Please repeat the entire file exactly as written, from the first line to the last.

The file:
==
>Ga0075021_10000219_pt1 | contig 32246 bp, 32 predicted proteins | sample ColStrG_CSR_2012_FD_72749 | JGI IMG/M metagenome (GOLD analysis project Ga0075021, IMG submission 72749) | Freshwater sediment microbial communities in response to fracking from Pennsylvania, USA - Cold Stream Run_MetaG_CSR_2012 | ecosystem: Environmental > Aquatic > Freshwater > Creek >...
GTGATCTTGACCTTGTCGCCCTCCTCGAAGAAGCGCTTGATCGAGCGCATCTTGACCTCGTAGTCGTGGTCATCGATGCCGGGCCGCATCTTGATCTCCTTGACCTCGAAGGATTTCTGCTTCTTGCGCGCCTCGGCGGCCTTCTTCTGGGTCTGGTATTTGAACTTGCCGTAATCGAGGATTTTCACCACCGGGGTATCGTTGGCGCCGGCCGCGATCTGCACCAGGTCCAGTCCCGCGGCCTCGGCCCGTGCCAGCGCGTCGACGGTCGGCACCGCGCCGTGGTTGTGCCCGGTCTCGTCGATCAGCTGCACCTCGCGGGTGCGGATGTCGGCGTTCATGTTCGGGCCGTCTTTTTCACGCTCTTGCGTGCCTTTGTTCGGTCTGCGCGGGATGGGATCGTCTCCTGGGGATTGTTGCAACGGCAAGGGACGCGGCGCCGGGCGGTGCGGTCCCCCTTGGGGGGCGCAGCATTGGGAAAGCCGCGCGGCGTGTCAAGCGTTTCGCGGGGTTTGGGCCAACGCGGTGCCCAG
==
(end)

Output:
>Ga0075021_10000219_pt1 | contig 32246 bp, 32 predicted proteins | sample ColStrG_CSR_2012_FD_72749 | JGI IMG/M metagenome (GOLD analysis project Ga0075021, IMG submission 72749) | Freshwater sediment microbial communities in response to fracking from Pennsylvania, USA - Cold Stream Run_MetaG_CSR_2012 | ecosystem: Environmental > Aquatic > Freshwater > Creek >...
GTGATCTTGACCTTGTCGCCCTCCTCGAAGAAGCGCTTGATCGAGCGCATCTTGACCTCGTAGTCGTGGTCATCGATGCCGGGCCGCATCTTGATCTCCTTGACCTCGAAGGATTTCTGCTTCTTGCGCGCCTCGGCGGCCTTCTTCTGGGTCTGGTATTTGAACTTGCCGTAATCGAGGATTTTCACCACCGGGGTATCGTTGGCGCCGGCCGCGATCTGCACCAGGTCCAGTCCCGCGGCCTCGGCCCGTGCCAGCGCGTCGACGGTCGGCACCGCGCCGTGGTTGTGCCCGGTCTCGTCGATCAGCTGCACCTCGCGGGTGCGGATGTCGGCGTTCATGTTCGGGCCGTCTTTTTCACGCTCTTGCGTGCCTTTGTTCGGTCTGCGCGGGATGGGATCGTCTCCTGGGGATTGTTGCAACGGCAAGGGACGCGGCGCCGGGCGGTGCGGTCCCCCTTGGGGGGCGCAGCATTGGGAAAGCCGCGCGGCGTGTCAAGCGTTTCGCGGGGTTTGGGCCAACGCGGTGCCCAG